Friday, October 15, 2021

Threat Roundup for October 8 to October 15


Today, Talos is publishing a glimpse into the most prevalent threats we've observed between Oct. 8 and Oct. 15. As with previous roundups, this post isn't meant to be an in-depth analysis. Instead, this post will summarize the threats we've observed by highlighting key behavioral characteristics, indicators of compromise, and discussing how our customers are automatically protected from these threats.

As a reminder, the information provided for the following threats in this post is non-exhaustive and current as of the date of publication. Additionally, please keep in mind that IOC searching is only one part of threat hunting. Spotting a single IOC does not necessarily indicate maliciousness. Detection and coverage for the following threats is subject to updates, pending additional threat or vulnerability analysis. For the most current information, please refer to your Firepower Management Center, Snort.org, or ClamAV.net.

Talos Takes Ep. #73 (NCSAM edition): Fight the phish from land, sea and air

By Jon Munshaw.

The latest episode of Talos Takes is available now. Download this episode and subscribe to Talos Takes using the buttons below, or visit the Talos Takes page.

Most people may think of spam as being the classic email promising that you've won the lottery or some great prize, only for the badly photoshopped picture to take you to a malicious site. But attackers are getting more sophisticated, taking users on with text messages, phone calls and several layers of communication. 

Jaeson Schultz joins Talos Takes this week to discuss the basics of spam in 2021 for National Cybersecurity Awareness Month as we celebrate "Fight the phish" week. Jaeson discusses some recent campaigns he's seen asking victims to call a specific phone number and provides some basic spam advice we could all use — and could pass along to some of our less-than-technically savvy relatives and loved ones.

Thursday, October 14, 2021

Threat Source newsletter (Oct. 14, 2021)

Newsletter compiled by Jon Munshaw.

Good afternoon, Talos readers.  

It's still Cybersecurity Awareness Month, and what better way to celebrate by patching and then patching some more? 

This week was Microsoft Patch Tuesday, which only included two critical vulnerabilities, but still requires patching diligence. Here's our full breakdown of this month's security updates for Microsoft products, and some additional details on a code execution vulnerability we discovered in Excel.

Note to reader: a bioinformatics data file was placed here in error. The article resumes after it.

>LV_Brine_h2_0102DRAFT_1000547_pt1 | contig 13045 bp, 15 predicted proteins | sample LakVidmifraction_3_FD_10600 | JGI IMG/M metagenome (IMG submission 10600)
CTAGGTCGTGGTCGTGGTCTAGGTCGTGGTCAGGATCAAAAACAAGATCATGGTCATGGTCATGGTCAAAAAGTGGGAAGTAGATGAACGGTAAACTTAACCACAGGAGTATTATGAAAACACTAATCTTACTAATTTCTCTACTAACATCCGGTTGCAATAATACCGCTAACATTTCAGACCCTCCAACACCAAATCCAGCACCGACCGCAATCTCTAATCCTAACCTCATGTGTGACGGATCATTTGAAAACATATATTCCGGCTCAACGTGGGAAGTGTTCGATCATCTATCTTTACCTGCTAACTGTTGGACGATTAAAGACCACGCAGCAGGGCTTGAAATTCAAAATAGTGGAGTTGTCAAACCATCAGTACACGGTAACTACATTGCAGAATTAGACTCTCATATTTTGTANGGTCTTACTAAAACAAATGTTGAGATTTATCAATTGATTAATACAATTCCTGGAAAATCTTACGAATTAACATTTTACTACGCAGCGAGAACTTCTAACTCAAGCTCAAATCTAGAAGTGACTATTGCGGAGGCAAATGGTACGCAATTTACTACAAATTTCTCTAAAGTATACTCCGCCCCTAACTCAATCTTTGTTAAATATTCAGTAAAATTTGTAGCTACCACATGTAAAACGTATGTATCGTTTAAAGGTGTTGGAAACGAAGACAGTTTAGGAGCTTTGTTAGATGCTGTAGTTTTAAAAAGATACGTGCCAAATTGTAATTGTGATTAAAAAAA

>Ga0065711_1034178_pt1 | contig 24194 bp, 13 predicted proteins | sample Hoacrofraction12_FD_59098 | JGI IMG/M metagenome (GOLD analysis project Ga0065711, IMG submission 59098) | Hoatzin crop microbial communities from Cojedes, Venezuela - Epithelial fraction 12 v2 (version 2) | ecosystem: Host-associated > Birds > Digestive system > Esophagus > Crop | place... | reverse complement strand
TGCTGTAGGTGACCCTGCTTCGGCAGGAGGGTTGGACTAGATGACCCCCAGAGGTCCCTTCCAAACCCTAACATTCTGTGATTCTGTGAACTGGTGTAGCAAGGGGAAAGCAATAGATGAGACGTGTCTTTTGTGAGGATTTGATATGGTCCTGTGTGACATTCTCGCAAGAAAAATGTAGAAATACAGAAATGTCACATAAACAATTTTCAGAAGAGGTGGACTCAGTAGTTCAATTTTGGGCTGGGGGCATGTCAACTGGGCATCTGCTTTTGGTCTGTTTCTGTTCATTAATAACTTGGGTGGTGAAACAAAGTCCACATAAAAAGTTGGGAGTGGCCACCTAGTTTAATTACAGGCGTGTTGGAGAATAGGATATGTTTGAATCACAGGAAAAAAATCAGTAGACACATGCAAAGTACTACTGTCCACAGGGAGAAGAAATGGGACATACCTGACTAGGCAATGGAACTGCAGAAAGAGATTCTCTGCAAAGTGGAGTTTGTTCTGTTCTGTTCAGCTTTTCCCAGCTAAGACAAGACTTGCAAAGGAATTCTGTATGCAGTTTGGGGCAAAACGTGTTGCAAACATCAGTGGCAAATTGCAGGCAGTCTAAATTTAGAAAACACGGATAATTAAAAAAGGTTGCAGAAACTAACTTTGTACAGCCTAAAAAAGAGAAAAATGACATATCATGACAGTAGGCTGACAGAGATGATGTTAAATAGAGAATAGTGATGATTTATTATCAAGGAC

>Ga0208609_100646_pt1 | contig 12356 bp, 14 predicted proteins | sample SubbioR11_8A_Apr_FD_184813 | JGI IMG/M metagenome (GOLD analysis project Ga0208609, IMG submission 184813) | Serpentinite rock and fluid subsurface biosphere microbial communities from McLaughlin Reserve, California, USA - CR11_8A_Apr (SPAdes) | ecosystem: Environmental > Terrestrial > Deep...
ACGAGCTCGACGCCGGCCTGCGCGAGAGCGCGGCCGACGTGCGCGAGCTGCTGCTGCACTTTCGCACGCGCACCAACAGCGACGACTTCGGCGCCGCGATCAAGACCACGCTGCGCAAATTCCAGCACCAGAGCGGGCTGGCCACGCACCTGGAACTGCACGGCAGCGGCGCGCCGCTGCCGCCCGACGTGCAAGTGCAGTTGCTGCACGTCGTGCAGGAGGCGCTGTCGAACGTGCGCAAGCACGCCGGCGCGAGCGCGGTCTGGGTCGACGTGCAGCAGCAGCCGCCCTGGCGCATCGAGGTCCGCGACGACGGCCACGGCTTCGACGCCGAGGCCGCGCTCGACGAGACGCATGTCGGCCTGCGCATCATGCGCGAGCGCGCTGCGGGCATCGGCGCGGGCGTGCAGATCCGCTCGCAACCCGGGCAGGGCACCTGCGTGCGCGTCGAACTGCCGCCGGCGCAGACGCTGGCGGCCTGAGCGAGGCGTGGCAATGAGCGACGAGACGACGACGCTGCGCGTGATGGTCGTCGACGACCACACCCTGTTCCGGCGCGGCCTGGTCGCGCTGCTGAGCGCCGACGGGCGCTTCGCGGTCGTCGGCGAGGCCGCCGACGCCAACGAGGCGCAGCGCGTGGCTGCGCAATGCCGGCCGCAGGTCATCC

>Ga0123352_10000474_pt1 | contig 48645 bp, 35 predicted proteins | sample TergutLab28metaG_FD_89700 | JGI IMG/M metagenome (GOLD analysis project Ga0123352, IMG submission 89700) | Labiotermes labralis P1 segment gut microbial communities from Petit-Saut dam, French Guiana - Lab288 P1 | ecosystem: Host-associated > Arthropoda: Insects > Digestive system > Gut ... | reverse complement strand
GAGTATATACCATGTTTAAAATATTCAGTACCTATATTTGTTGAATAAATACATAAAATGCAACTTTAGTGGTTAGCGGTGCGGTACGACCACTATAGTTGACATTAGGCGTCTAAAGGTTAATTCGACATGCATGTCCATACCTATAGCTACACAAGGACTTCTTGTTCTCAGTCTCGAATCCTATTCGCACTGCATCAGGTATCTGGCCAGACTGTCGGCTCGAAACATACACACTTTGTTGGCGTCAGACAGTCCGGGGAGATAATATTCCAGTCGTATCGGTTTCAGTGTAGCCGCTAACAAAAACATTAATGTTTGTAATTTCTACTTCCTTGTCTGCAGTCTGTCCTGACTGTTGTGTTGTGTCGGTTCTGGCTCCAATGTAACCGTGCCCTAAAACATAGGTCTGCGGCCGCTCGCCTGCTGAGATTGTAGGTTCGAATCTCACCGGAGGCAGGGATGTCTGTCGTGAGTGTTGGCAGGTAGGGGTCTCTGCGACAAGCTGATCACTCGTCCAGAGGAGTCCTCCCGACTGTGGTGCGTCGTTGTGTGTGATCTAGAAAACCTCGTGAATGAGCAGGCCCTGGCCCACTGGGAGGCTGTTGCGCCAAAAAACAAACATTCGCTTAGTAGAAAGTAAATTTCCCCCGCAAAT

If you're looking for other ways to celebrate this month of security awareness, you can also listen to our latest special edition of Talos Takes reflecting on ransomware in 2021. The Cisco newsroom also wrote up a profile on one of our researchers, Vanja Svajcer, if you want to find out what a day in the life of a threat researcher is like. 

Do you have a particular threat, IOC, malware family or actor you want us to be covering in the Threat Source newsletter? Let us know at threatsource@cisco.com.

Vulnerability Spotlight: Code execution vulnerabilities in Nitro Pro PDF



A Cisco Talos team member discovered these vulnerabilities. Blog by Jon Munshaw. 

Cisco Talos recently discovered multiple vulnerabilities in the Nitro Pro PDF reader that could allow an attacker to execute code in the context of the application. 

Nitro Pro PDF is part of Nitro Software’s Productivity Suite. Pro PDF allows users to create and modify PDFs and other digital documents. It includes support for several capabilities via third-party libraries to parse the PDFs.

Tuesday, October 12, 2021

Vulnerability Spotlight: Use-after-free vulnerability in Microsoft Excel could lead to code execution



Marcin “Icewall” Noga of Cisco Talos discovered this vulnerability. Blog by Jon Munshaw. 

Cisco Talos recently discovered a use-after-free vulnerability in the ConditionalFormatting functionality of Microsoft Office Excel 2019 that could allow an attacker to execute arbitrary code on the victim machine. 

Microsoft disclosed and patched this vulnerability in the popular spreadsheet creation and editing platform as part of its monthly security update. You can read more about Patch Tuesday here.

Microsoft Patch Tuesday for Oct. 2021 — Snort rules and prominent vulnerabilities

By Jon Munshaw, with contributions from Asheer Malhotra. 

Microsoft released its monthly security update Tuesday, disclosing 78 vulnerabilities in the company’s various software, hardware and firmware offerings.  

This month’s release is particularly notable because there are only two critical vulnerabilities included, with the rest being important. This is the fewest number of critical vulnerabilities disclosed as part of a Patch Tuesday in at least a year. 

CVE-2021-40461 is one of the critical vulnerabilities — a flaw in the Network Virtualization Service Provider that could allow an attacker to execute remote code on the target machine. This vulnerability has a severity rating of 9.9 out of a possible 10, virtually the highest severity rating seen in Patch Tuesdays. 

The other critical vulnerability, CVE-2021-38672, exists in Windows Hyper-V. This vulnerability could also lead to remote code execution and has the same severity score as CVE-2021-40461.